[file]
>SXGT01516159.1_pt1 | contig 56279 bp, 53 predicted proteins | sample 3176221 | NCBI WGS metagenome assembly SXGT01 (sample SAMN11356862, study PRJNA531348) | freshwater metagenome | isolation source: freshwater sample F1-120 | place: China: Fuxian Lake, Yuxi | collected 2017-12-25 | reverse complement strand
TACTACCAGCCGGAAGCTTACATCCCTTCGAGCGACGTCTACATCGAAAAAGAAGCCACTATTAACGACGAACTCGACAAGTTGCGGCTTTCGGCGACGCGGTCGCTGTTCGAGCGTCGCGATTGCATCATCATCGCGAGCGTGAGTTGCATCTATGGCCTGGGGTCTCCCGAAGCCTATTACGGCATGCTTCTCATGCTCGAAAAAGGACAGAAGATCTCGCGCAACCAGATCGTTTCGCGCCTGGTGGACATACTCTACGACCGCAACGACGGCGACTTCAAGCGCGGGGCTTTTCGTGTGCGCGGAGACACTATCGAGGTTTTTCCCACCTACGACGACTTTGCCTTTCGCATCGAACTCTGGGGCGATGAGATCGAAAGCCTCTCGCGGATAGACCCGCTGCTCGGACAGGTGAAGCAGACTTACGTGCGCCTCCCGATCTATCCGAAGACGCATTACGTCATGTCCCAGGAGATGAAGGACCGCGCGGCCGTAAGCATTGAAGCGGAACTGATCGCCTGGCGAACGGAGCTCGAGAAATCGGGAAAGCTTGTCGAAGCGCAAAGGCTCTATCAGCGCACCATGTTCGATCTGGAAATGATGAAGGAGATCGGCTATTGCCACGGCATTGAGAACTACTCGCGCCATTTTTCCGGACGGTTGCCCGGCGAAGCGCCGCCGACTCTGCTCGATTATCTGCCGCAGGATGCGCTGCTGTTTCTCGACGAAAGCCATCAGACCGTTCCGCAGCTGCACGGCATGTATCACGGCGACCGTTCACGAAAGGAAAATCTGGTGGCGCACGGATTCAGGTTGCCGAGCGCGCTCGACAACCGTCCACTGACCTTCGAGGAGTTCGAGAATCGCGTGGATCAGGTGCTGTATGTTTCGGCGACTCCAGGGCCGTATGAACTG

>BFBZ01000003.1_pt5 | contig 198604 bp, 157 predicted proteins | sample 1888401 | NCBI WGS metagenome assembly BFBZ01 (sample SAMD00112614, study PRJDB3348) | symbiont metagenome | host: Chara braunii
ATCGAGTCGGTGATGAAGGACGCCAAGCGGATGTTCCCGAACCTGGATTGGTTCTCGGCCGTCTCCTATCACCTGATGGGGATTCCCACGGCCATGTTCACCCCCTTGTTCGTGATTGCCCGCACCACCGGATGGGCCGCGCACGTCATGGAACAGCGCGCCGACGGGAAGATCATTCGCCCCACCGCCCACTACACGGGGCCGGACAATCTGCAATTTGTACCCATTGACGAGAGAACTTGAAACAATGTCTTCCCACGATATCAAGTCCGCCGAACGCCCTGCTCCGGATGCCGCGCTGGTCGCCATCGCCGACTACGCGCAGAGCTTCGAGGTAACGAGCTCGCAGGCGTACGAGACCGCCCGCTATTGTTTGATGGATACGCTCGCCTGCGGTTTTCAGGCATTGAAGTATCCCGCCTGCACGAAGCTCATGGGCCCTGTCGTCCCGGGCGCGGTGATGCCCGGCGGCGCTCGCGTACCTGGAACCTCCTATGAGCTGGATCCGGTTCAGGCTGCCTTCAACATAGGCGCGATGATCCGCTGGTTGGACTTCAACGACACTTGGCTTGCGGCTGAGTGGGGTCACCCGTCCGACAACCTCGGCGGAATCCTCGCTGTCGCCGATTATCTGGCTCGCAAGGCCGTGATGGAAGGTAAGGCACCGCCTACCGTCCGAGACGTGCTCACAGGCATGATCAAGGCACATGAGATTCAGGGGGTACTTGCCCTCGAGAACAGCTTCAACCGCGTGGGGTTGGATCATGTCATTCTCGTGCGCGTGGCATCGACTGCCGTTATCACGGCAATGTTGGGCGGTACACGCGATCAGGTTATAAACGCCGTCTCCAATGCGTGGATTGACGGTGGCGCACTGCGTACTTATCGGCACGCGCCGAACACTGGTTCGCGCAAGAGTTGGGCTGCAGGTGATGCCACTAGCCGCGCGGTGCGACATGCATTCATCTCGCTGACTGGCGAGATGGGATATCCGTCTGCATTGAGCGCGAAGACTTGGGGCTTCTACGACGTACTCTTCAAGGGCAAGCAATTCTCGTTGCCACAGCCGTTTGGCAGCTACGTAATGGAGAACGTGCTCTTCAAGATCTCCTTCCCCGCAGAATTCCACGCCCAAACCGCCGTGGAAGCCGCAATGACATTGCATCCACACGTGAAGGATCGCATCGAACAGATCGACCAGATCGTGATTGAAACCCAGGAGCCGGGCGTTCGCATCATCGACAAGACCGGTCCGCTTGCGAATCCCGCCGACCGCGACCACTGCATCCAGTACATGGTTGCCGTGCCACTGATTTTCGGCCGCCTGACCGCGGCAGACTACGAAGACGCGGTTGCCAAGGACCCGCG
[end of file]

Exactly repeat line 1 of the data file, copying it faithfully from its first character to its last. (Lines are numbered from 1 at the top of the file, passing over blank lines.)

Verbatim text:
>SXGT01516159.1_pt1 | contig 56279 bp, 53 predicted proteins | sample 3176221 | NCBI WGS metagenome assembly SXGT01 (sample SAMN11356862, study PRJNA531348) | freshwater metagenome | isolation source: freshwater sample F1-120 | place: China: Fuxian Lake, Yuxi | collected 2017-12-25 | reverse complement strand